This, says Gilmore, is an area of leadership for French private equity. “I would describe French general partners as early adopters; corporate governance has been taken seriously in France for a long time.” The ‘S’ part of acronym is a popular talking point with those around the table: specifically ensuring the economics of a deal are shared equitably among a portfolio company’s work force.

“Ten years ago,” says Robert Daussun of LBO France, “we had a deal that was good in every way other than the fact that the two company founders didn’t want to share any of the economics. This can no longer happen.”

Ardian’s François Jerphagnon describes the practice of sharing part of the capital gains Ardian realises on exit with the staff of those companies.

“It is important that the benefits of a sale are felt among a large number of people, rather than concentrated in the hands of a few.”


Before joining LBO France in 1993, Robert was a civil servant with the French finance ministry, where his last position was head of the Budget minister’s office. Robert holds a PhD in Classical Littérature and is an ENA graduate.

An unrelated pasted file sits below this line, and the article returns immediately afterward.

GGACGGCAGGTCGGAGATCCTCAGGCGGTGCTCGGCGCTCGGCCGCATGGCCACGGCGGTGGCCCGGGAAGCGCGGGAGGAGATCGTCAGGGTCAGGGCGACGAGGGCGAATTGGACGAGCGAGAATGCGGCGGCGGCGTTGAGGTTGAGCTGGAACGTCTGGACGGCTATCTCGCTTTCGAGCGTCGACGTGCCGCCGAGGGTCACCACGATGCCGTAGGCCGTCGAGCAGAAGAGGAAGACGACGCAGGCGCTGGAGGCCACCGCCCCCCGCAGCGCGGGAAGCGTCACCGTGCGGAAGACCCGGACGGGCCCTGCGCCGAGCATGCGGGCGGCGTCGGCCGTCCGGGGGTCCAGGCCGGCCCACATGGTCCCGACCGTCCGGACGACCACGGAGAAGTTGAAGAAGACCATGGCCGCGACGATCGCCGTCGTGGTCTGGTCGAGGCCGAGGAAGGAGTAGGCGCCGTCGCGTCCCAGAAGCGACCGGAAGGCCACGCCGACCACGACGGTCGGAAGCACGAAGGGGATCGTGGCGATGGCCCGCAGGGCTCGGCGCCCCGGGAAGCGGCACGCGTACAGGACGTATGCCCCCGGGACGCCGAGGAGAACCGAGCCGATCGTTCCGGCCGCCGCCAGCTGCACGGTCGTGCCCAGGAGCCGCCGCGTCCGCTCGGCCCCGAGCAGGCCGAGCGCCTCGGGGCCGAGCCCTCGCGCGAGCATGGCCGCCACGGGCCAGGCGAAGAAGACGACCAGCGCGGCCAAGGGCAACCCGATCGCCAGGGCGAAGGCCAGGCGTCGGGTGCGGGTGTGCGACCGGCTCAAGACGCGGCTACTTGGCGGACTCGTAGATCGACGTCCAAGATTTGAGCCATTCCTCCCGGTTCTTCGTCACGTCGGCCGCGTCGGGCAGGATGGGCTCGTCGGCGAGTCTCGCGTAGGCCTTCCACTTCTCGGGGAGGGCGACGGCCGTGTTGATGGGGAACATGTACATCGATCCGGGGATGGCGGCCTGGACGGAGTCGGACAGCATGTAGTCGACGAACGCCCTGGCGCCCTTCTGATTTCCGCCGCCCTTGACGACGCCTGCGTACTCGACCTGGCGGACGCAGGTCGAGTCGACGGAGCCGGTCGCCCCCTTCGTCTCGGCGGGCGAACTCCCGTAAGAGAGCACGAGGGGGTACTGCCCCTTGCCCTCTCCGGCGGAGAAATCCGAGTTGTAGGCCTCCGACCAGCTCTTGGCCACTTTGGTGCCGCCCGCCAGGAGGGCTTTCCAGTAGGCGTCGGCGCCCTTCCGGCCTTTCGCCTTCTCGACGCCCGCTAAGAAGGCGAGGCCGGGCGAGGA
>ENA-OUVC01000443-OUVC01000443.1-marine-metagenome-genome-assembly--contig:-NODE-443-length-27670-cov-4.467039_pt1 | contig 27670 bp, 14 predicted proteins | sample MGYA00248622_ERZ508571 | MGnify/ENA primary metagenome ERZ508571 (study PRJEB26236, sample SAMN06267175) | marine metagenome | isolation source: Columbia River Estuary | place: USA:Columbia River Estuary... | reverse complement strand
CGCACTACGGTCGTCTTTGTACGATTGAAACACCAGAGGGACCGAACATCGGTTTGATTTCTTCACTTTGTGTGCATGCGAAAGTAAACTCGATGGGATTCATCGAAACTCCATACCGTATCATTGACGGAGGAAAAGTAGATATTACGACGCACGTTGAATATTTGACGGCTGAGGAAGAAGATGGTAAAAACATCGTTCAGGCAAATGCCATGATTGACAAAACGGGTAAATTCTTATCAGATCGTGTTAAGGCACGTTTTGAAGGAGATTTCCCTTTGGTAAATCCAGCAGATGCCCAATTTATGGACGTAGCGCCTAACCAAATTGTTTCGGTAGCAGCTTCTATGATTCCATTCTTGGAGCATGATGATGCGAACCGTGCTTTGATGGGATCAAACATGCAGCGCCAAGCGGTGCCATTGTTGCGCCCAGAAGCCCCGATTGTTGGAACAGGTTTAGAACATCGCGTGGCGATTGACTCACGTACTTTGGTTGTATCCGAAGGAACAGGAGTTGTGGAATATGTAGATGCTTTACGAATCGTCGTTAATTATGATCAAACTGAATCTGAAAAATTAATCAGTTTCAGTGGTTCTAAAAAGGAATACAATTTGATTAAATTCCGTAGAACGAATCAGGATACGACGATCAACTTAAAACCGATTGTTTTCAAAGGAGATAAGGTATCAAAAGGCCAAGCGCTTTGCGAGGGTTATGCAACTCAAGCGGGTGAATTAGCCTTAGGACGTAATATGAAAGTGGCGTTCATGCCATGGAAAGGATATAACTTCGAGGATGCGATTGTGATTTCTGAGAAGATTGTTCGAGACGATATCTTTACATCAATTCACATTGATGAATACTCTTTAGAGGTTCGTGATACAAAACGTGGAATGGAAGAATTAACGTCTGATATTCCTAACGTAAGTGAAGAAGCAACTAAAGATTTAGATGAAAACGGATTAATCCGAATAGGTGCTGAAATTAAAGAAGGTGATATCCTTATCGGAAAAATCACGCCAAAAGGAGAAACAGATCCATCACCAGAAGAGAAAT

Billy leads primary funds coverage in Europe and is a member of the investment committee. He joined Aberdeen in 2014 following the acquisition of Scottish Widows Investment Partnership having previously worked for Murray Johnstone. He is a chartered accountant with a BA in accountancy and economics from the University of Strathclyde.


François joined Ardian in 2001 and is chief investment officer at Ardian Expansion. At Ardian, he led the investments in Iliad/Free, Sateco, SynerLAB, Altares, Arkadin, Cegos, Micropross and Bio7. He graduated from Paris Dauphine University and received his actuary diploma from the National School of Statistics and Business Administration (ENSAE).


Pierre is a founding and managing partner of Azulis Capital. Pierre joined the firm in 1992 with prior experience in food and agribusiness. While broadening his expertise to other sectors, he is still in charge of investments in the food industry. He is an engineer in agronomy (AgroParisTech) and forestry (ENGREF). He also holds an MBA from ESSEC.


Gérard created 21 Centrale Partners in 1998 with Alessandro Benetton. He had previously been managing director then chairman of Société Centrale Pour l’Industrie, which he joined in 1970. Gérard holds a masters degree in law and economics and is a graduate of the IEP Paris.